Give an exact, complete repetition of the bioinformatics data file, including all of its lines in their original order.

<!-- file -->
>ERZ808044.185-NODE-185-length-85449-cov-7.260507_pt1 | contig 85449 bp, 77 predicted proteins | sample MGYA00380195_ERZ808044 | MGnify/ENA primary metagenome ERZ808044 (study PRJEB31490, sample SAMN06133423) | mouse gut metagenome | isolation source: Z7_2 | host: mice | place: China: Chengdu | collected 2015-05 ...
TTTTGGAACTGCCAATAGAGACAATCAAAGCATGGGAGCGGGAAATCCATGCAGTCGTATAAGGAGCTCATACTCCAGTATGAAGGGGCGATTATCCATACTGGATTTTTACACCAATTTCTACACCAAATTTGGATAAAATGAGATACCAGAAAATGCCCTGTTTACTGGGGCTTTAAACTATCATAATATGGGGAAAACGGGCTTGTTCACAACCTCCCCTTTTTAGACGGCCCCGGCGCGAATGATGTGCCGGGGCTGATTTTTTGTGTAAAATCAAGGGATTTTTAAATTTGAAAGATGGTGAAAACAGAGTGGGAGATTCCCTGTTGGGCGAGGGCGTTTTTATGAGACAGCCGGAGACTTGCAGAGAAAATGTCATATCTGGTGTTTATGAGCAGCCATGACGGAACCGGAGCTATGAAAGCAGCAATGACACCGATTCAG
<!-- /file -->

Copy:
>ERZ808044.185-NODE-185-length-85449-cov-7.260507_pt1 | contig 85449 bp, 77 predicted proteins | sample MGYA00380195_ERZ808044 | MGnify/ENA primary metagenome ERZ808044 (study PRJEB31490, sample SAMN06133423) | mouse gut metagenome | isolation source: Z7_2 | host: mice | place: China: Chengdu | collected 2015-05 ...
TTTTGGAACTGCCAATAGAGACAATCAAAGCATGGGAGCGGGAAATCCATGCAGTCGTATAAGGAGCTCATACTCCAGTATGAAGGGGCGATTATCCATACTGGATTTTTACACCAATTTCTACACCAAATTTGGATAAAATGAGATACCAGAAAATGCCCTGTTTACTGGGGCTTTAAACTATCATAATATGGGGAAAACGGGCTTGTTCACAACCTCCCCTTTTTAGACGGCCCCGGCGCGAATGATGTGCCGGGGCTGATTTTTTGTGTAAAATCAAGGGATTTTTAAATTTGAAAGATGGTGAAAACAGAGTGGGAGATTCCCTGTTGGGCGAGGGCGTTTTTATGAGACAGCCGGAGACTTGCAGAGAAAATGTCATATCTGGTGTTTATGAGCAGCCATGACGGAACCGGAGCTATGAAAGCAGCAATGACACCGATTCAG